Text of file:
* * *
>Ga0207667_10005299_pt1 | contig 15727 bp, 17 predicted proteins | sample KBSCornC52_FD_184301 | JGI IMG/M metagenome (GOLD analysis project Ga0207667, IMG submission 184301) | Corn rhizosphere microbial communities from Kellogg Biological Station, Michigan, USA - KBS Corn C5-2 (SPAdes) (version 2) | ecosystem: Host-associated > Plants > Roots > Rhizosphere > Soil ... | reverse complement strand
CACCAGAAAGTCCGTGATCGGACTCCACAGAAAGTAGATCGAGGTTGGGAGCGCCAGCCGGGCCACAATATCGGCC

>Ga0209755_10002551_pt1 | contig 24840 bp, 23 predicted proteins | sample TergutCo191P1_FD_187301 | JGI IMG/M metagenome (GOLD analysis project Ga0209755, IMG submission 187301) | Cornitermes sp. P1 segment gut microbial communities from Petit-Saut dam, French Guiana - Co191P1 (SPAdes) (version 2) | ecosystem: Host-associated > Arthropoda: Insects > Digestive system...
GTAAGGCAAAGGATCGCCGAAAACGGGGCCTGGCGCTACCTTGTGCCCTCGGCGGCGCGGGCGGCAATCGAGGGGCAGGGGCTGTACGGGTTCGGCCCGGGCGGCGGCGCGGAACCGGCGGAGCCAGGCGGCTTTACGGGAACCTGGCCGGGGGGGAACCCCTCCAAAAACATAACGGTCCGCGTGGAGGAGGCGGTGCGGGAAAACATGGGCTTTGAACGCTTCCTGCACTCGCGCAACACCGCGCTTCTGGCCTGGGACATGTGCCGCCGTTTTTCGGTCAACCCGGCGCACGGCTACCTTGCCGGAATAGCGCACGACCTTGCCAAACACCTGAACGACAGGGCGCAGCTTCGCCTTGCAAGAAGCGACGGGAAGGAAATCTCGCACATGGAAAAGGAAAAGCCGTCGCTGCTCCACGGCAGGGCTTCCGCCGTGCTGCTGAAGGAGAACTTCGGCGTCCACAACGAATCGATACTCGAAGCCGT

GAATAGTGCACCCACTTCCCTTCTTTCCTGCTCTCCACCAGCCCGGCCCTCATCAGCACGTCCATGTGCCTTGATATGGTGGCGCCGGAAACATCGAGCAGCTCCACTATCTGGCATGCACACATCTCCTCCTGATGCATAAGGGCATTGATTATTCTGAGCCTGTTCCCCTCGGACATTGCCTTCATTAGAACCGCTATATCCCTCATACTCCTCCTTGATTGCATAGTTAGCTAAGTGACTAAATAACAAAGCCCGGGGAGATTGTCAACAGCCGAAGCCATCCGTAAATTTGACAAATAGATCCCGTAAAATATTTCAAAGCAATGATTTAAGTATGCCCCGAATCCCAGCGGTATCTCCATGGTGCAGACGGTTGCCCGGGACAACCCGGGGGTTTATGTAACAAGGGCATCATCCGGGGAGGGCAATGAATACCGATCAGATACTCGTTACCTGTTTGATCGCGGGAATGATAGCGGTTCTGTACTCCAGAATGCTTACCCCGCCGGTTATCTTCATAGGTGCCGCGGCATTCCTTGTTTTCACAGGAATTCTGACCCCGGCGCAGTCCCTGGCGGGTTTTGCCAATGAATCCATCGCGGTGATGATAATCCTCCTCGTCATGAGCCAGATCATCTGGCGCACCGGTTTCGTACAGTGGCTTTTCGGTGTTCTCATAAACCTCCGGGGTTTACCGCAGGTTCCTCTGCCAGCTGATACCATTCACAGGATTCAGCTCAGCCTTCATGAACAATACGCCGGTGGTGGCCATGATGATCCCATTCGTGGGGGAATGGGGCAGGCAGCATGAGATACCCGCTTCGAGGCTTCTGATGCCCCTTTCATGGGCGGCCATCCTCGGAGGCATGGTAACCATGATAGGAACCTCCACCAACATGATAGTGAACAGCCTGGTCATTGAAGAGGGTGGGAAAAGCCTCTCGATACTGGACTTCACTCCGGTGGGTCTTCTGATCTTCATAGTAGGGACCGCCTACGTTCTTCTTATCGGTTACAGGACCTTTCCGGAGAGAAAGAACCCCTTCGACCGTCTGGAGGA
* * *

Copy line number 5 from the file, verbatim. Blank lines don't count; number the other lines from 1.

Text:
GAATAGTGCACCCACTTCCCTTCTTTCCTGCTCTCCACCAGCCCGGCCCTCATCAGCACGTCCATGTGCCTTGATATGGTGGCGCCGGAAACATCGAGCAGCTCCACTATCTGGCATGCACACATCTCCTCCTGATGCATAAGGGCATTGATTATTCTGAGCCTGTTCCCCTCGGACATTGCCTTCATTAGAACCGCTATATCCCTCATACTCCTCCTTGATTGCATAGTTAGCTAAGTGACTAAATAACAAAGCCCGGGGAGATTGTCAACAGCCGAAGCCATCCGTAAATTTGACAAATAGATCCCGTAAAATATTTCAAAGCAATGATTTAAGTATGCCCCGAATCCCAGCGGTATCTCCATGGTGCAGACGGTTGCCCGGGACAACCCGGGGGTTTATGTAACAAGGGCATCATCCGGGGAGGGCAATGAATACCGATCAGATACTCGTTACCTGTTTGATCGCGGGAATGATAGCGGTTCTGTACTCCAGAATGCTTACCCCGCCGGTTATCTTCATAGGTGCCGCGGCATTCCTTGTTTTCACAGGAATTCTGACCCCGGCGCAGTCCCTGGCGGGTTTTGCCAATGAATCCATCGCGGTGATGATAATCCTCCTCGTCATGAGCCAGATCATCTGGCGCACCGGTTTCGTACAGTGGCTTTTCGGTGTTCTCATAAACCTCCGGGGTTTACCGCAGGTTCCTCTGCCAGCTGATACCATTCACAGGATTCAGCTCAGCCTTCATGAACAATACGCCGGTGGTGGCCATGATGATCCCATTCGTGGGGGAATGGGGCAGGCAGCATGAGATACCCGCTTCGAGGCTTCTGATGCCCCTTTCATGGGCGGCCATCCTCGGAGGCATGGTAACCATGATAGGAACCTCCACCAACATGATAGTGAACAGCCTGGTCATTGAAGAGGGTGGGAAAAGCCTCTCGATACTGGACTTCACTCCGGTGGGTCTTCTGATCTTCATAGTAGGGACCGCCTACGTTCTTCTTATCGGTTACAGGACCTTTCCGGAGAGAAAGAACCCCTTCGACCGTCTGGAGGA